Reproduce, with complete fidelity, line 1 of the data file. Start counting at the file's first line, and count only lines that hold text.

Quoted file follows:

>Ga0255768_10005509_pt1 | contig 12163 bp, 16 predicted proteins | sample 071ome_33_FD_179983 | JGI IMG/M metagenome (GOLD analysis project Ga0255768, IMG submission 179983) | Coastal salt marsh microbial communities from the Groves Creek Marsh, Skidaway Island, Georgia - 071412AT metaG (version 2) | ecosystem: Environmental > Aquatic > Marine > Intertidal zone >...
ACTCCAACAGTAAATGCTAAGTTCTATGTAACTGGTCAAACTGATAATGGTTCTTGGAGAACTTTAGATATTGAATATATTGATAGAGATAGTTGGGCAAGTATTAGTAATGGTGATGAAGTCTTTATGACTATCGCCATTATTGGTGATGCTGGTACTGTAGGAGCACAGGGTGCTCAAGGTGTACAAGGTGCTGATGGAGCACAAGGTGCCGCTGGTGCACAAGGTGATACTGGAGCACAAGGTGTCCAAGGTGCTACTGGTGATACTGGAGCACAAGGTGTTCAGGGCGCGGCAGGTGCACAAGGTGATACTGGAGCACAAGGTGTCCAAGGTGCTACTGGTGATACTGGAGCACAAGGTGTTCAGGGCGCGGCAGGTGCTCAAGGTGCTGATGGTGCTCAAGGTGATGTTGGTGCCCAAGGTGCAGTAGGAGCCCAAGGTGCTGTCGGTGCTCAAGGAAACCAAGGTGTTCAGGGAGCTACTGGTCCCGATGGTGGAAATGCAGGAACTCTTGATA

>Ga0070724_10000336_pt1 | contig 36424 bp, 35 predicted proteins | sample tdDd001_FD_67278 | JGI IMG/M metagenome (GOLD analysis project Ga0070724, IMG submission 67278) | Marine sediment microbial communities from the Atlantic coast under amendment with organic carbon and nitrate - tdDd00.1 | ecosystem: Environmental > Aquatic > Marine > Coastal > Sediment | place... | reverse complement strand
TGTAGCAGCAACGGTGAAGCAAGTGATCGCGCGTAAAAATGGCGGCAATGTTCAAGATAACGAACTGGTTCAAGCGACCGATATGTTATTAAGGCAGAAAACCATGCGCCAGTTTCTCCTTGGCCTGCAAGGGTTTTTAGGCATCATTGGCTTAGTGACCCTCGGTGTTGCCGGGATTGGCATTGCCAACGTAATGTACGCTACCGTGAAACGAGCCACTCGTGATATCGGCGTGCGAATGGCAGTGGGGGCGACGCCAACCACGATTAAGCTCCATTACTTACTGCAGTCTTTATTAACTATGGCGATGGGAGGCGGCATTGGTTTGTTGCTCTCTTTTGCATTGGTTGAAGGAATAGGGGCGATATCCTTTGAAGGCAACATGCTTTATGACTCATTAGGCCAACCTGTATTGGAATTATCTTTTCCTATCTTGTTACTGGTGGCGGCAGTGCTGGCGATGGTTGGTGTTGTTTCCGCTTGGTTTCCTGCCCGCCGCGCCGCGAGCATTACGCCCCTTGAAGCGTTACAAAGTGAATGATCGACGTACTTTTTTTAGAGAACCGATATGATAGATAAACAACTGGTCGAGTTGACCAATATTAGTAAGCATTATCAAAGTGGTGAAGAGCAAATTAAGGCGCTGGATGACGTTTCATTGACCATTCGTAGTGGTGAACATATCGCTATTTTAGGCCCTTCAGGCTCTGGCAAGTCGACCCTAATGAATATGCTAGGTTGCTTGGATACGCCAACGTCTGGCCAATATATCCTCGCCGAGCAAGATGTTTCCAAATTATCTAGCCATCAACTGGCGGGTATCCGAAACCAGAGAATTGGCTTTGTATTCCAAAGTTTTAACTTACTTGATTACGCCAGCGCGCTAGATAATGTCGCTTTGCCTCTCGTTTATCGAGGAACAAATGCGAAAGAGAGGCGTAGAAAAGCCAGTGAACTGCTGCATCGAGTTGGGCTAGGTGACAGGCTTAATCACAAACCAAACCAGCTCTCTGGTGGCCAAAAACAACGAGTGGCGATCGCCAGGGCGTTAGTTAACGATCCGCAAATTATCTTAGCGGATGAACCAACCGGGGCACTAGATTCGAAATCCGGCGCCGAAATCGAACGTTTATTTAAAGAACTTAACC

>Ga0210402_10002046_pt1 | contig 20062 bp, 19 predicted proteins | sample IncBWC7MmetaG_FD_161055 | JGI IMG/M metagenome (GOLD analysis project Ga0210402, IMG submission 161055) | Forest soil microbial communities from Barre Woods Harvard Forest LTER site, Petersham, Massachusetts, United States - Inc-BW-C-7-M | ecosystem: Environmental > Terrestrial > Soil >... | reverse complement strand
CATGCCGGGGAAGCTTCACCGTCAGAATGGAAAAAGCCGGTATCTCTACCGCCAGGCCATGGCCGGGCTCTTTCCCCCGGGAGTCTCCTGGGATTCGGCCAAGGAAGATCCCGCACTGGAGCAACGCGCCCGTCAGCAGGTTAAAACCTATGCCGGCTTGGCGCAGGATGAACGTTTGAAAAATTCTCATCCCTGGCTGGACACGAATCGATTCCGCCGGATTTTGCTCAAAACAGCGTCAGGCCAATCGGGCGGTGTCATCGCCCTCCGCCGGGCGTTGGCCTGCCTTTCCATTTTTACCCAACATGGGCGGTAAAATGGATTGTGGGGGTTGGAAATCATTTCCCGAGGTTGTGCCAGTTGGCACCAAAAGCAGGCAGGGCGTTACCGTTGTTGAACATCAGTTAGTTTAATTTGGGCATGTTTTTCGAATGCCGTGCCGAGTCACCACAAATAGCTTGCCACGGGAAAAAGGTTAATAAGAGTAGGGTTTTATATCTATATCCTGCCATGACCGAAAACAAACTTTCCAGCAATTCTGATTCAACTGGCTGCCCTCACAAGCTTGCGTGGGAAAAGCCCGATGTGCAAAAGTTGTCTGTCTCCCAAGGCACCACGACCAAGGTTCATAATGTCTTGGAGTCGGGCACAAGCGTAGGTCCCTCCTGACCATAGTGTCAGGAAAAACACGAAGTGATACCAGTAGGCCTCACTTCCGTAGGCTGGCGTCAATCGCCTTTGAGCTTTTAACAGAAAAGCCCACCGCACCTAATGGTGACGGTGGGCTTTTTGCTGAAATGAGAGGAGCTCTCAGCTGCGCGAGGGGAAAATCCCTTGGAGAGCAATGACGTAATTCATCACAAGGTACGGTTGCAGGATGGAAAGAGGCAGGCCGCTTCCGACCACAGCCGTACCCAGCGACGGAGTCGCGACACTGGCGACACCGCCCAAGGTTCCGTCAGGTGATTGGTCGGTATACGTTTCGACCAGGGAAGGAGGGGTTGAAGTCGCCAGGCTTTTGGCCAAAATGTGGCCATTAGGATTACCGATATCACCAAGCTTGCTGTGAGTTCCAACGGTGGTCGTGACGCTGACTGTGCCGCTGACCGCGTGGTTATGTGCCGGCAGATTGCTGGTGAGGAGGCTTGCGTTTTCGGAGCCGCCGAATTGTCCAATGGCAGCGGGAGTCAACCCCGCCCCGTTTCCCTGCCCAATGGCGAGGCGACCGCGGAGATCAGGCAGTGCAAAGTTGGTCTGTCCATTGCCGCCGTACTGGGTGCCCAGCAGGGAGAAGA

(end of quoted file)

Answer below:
>Ga0255768_10005509_pt1 | contig 12163 bp, 16 predicted proteins | sample 071ome_33_FD_179983 | JGI IMG/M metagenome (GOLD analysis project Ga0255768, IMG submission 179983) | Coastal salt marsh microbial communities from the Groves Creek Marsh, Skidaway Island, Georgia - 071412AT metaG (version 2) | ecosystem: Environmental > Aquatic > Marine > Intertidal zone >...